I hope it does because I’m endeavouring to convey it. I mean, I think that that’s one of the things we quite quickly chose to do. We didn’t want to be sort of robot voices, singing about electronics and the future. Ours was an emotional response even to the intellectual things and the theories we were expounding and writing about, but there’s a couple of extremely raw songs on this album. I think a lot of people will understand the sentiments of songs like ‘Final Song’ and ‘Night Café’ probably.
I look forward to hearing them then. I was surfing around trying to find out stuff about you that I wasn’t aware of and came up against you’ve been an Ivor Novello award nominated songwriter in the past-Is that right?
Indeed I’ve been nominated for 3 and I haven’t won any of them!!! (laughs)
So what were they for?
Paul and I were nominated for ‘If You Leave’ actually, for international sales, but we were beaten by something else – but I can’t remember what it was now…and I got two nominations for ‘Whole Again’…and I won neither!!! I was up for international sales again, and that I lost out to Kylie Minogue’s ‘Can’t Get You Out Of My Head’, because that was even bigger than ‘Whole Again’. I always seem to be in categories which are specifically monitored so I can’t really complain cause it’s not like I can say the panel was bent judged against me. The other one was Biggest Selling Record of the Year, again it was the second one, because that Hearsay track beat it, so there you go, anyway it was written by Betty Boo so I got to talk to her… The Ivor Novellos are an incredible award ceremony, they are more so than any of the other things. They are a celebration of the songwriters art, so there’s less music industry politics involved in it and I’ve always enjoyed going to the Ivors, it’s a fabulous, fabulous thing… To be in the room with so many other incredible song writers is just a complete honour, to look around the room and go oh my God there’s Benny and Bjorn… There’s you know Blur, there’s U2, there’s so and so, there’s bloody hell there’s Paul McCartney and Elton John and I got to meet Steve Harley for the first time in person in my life at the Ivor Novellos – He was my hero as a kid.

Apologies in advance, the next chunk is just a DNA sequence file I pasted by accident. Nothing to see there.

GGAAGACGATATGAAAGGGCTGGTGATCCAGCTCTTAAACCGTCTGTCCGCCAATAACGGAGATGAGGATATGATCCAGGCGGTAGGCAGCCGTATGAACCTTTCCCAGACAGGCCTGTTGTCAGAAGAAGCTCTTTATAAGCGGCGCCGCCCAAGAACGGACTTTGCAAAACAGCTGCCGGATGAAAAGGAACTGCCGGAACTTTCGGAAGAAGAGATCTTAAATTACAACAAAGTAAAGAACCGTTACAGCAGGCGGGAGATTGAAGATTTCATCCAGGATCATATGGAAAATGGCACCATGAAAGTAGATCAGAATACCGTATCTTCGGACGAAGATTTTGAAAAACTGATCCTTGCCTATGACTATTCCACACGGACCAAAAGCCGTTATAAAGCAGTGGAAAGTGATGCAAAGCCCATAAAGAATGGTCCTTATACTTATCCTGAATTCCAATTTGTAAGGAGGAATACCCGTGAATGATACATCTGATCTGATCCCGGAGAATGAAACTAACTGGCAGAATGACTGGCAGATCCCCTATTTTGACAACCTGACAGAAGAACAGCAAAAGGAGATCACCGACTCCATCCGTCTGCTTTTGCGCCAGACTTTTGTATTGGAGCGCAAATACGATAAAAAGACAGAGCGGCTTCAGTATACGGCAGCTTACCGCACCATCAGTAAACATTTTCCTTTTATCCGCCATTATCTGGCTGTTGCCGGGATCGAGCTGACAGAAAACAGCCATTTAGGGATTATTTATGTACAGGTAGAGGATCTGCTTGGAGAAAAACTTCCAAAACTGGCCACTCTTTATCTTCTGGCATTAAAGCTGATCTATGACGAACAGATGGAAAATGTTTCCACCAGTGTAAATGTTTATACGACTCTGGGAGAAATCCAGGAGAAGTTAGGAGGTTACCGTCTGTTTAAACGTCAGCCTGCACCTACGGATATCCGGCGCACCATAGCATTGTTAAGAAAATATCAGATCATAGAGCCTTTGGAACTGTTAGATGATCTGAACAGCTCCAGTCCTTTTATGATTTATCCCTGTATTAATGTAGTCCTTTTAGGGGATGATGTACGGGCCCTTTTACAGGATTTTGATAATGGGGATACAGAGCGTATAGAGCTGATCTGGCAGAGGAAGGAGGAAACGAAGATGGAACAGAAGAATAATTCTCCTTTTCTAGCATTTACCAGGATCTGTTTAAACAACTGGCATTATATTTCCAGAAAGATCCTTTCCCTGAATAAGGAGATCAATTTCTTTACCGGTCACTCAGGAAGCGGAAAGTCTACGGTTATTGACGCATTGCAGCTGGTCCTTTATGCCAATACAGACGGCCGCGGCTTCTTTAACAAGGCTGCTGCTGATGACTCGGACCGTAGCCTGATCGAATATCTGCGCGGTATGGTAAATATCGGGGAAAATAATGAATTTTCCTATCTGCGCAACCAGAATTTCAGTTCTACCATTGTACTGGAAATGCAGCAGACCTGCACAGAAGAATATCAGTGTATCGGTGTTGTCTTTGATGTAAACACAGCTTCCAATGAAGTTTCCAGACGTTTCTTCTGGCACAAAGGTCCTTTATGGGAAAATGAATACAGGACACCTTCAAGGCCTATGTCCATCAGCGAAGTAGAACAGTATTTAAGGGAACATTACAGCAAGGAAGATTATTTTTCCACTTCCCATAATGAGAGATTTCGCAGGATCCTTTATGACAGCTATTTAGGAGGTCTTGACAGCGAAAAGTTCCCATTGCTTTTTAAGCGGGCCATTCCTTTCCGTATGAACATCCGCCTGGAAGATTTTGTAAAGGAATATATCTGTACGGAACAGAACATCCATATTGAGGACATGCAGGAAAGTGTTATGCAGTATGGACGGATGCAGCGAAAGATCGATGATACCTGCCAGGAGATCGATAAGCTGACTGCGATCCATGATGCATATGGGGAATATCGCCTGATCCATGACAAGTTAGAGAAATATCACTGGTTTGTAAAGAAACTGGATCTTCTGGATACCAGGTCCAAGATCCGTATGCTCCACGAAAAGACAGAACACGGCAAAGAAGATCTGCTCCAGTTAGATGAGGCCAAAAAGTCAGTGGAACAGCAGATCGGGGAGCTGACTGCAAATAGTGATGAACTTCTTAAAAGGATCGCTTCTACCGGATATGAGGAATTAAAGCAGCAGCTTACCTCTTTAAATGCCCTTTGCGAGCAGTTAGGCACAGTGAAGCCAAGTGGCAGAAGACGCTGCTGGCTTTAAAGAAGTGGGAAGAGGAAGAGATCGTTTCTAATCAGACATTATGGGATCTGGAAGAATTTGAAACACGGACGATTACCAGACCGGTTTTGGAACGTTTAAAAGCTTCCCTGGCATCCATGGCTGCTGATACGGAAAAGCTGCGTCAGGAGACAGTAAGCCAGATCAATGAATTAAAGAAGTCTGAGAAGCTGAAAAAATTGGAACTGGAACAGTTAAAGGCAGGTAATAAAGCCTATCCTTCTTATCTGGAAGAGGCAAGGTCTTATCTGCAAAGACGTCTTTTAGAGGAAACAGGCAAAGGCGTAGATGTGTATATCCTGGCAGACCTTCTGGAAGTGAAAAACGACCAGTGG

So it must have been quite a proud time when you’re nominated for these -so which was the better thing for you The Ivor Novellos or having ‘Enola Gay’ played at the Olympics?